The Committee considered the following report:
“1.0 Purpose of Report or Summary of main Issues
1.1 The purpose of this report is to update members on the outcome of the Value for Money Review that has recently been completed by Copius Advisory Services/Consulting of partnership funding provided annually by Belfast City Council, Belfast Health and Social Care Trust, Northern Ireland Housing Executive and the Public Health Agency to Belfast Healthy Cities. It was previously agreed that this review would be undertaken separate to the broader Partnership Funding Evaluation Review given the 4-way partnership funding and monitoring arrangements.
2.1 Given the conclusions of the review outlined in section 3, alongside the recent redesignation of Healthy Cities status for Belfast to 2026, it is recommended that Committee:
· Agree in principle to fund Belfast Healthy Cities at the same level for the 2022/23 financial year (£81,294), subject to the completion of the 2022/23 revenue estimates process;
· Agree for council officers and partner organisation representatives to undertake a series of facilitated discussions between Nov 21-Mar 2022 namely with BHDU staff, BHC staff and Board alongside key health and community planning leads to develop and agree health priorities for Belfast to be progressed as part of the Belfast Agenda Refresh, Belfast’s Phase VII plan and the emerging ICP structure and planning process for Belfast;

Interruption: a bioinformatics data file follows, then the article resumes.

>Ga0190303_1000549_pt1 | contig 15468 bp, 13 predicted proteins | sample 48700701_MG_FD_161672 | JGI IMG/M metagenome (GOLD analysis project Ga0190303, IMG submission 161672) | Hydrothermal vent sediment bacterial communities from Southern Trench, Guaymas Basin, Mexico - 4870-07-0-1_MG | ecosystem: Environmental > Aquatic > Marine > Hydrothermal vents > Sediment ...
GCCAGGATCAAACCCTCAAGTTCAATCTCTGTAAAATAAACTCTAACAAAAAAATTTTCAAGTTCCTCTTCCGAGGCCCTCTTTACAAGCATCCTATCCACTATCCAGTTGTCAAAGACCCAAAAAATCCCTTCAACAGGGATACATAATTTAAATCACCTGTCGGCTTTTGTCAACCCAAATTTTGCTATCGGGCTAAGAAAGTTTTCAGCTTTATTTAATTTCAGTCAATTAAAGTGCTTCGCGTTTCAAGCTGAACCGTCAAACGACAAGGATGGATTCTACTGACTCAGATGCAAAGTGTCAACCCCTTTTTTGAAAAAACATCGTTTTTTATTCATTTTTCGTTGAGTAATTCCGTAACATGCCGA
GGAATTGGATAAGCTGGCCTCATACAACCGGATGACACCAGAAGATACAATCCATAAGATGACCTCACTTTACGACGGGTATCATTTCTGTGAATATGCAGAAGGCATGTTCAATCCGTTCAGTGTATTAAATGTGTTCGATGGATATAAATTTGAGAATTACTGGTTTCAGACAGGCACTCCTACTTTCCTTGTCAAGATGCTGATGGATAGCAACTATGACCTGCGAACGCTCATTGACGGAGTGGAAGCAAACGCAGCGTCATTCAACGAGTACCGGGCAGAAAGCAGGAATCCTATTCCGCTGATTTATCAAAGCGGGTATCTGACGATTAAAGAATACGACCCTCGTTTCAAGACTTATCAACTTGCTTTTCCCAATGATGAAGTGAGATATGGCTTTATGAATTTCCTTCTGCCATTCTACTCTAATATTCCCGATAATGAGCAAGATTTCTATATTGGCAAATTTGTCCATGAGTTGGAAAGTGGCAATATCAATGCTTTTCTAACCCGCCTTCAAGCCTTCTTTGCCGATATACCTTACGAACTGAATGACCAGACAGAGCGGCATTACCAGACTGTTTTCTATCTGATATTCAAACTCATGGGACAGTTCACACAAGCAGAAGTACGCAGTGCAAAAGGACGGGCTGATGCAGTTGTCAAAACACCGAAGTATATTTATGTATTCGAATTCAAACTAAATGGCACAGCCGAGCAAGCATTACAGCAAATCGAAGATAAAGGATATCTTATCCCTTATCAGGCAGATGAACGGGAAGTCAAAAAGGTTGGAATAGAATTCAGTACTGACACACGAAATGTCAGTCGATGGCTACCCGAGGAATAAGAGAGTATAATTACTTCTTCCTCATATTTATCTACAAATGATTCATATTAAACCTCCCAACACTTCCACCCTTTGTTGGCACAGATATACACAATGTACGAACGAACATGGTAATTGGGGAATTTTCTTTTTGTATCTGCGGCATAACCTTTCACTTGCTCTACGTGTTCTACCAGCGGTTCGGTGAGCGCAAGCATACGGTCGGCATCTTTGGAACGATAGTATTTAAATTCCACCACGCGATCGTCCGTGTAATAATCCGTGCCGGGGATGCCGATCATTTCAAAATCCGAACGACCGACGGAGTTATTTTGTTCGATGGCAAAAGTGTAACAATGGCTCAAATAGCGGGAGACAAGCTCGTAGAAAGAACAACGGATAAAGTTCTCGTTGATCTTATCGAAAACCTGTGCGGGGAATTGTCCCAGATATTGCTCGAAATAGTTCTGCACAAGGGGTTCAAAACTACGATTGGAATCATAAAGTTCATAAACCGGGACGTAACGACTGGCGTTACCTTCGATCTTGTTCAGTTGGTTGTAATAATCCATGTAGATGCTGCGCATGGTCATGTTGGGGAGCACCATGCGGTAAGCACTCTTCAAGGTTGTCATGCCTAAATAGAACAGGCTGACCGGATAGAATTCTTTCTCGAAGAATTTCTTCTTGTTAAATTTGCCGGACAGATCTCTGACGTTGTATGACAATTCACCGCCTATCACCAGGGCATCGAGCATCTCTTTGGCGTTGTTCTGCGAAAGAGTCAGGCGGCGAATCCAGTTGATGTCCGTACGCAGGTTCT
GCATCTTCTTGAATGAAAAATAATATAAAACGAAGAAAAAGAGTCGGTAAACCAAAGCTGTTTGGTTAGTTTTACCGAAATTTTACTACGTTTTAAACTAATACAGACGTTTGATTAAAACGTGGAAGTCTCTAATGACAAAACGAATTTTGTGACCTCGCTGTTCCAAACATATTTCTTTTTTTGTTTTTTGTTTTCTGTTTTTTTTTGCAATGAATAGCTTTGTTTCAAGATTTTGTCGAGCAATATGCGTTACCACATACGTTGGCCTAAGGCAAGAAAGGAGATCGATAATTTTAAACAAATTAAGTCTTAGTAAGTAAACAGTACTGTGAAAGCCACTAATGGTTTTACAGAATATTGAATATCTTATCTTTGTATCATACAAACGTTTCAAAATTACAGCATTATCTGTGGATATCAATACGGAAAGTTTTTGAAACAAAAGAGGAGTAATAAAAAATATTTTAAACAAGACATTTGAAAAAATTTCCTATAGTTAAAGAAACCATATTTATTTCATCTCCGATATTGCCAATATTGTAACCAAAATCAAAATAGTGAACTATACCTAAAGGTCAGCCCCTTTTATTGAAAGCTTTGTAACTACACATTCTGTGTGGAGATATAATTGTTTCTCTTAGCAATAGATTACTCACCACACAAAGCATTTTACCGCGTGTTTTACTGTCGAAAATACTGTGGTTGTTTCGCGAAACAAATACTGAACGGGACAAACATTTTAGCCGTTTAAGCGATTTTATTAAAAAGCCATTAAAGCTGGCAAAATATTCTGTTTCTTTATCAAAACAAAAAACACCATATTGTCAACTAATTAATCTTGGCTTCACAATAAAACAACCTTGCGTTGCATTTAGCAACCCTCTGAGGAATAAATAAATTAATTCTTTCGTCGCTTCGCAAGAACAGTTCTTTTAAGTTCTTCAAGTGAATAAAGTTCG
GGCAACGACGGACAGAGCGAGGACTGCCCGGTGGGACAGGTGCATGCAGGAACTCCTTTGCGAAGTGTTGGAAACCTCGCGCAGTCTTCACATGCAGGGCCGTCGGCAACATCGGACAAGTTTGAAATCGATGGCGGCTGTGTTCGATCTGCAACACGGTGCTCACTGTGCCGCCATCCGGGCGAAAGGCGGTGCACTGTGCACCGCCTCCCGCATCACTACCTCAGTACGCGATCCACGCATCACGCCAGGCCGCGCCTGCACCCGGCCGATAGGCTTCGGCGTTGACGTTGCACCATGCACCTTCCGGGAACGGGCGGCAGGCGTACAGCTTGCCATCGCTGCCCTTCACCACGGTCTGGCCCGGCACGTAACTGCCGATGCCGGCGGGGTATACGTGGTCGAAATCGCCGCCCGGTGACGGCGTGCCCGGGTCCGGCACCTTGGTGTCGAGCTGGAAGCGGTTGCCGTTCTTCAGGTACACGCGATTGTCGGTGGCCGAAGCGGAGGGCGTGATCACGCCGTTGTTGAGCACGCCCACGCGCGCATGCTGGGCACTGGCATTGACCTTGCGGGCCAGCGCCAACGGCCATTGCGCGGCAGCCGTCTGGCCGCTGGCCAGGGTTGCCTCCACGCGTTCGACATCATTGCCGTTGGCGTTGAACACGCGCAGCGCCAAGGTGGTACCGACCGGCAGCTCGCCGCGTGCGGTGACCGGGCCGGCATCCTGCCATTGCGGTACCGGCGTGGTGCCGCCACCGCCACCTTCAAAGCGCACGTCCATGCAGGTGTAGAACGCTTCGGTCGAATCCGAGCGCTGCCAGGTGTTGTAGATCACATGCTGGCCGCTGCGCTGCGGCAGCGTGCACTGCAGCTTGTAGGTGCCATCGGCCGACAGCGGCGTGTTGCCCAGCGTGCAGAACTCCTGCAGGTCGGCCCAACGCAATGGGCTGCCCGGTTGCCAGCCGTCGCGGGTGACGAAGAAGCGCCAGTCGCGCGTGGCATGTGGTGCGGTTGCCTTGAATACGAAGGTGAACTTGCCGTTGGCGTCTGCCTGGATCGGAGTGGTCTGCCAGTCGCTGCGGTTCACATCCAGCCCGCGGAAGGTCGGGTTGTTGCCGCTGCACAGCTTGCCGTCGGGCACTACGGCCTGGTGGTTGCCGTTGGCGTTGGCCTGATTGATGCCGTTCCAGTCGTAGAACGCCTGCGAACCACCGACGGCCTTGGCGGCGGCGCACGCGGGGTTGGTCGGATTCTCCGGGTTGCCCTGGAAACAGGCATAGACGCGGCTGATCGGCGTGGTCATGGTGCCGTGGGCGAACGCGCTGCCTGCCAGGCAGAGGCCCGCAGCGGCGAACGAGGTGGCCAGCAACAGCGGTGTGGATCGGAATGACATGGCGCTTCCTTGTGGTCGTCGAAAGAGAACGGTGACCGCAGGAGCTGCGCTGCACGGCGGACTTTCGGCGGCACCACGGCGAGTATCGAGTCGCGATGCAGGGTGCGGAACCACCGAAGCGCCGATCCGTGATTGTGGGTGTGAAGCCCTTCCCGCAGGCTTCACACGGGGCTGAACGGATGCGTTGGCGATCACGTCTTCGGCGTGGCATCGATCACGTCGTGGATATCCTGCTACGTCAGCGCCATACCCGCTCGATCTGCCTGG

· Note that this process will include agreeing the governance structure and resources anticipated/required to progress the priority actions and will therefore take account of, and incorporate, the review’s recommendations in relation to BHC in terms of being one of the key resources/delivery agents;
· Note a further report to be brought to Committee, as well as via the Belfast Community Planning Partnership structures, for consideration and approval.
3.0 Main report
Belfast’s membership to the WHO European Healthy Cities Network is facilitated by Belfast Healthy Cities (BHC), an independent partnership organisation, recognised as having charitable status by The Charity Commission for Northern Ireland. Belfast Healthy Cities is governed by a Board of Directors, elected annually and representing the public, university, voluntary and community sectors.
Members approved the completion of an Expression of Interest for Belfast to re-designate as a WHO Healthy City and participate in Phase VII of the WHO European Healthy Cities Network at the meeting of the Strategic Policy and Resources Committee on 17th August 2018. Members then approved the application for submission in September 2020. On 21st May 2021 Belfast Healthy Cities confirmed that the City of Belfast had been successful in its application, has been designated in Phase VII, and thereby extended to April 2026.
Council are one of four core funders to Belfast Healthy Cities, along with the Public Health Agency (PHA), Belfast Health and Social Care Trust (BHSCT) and Northern Ireland Housing Executive (NIHE). Annual funding amounts to over 300k of which BCC contributes £89,586.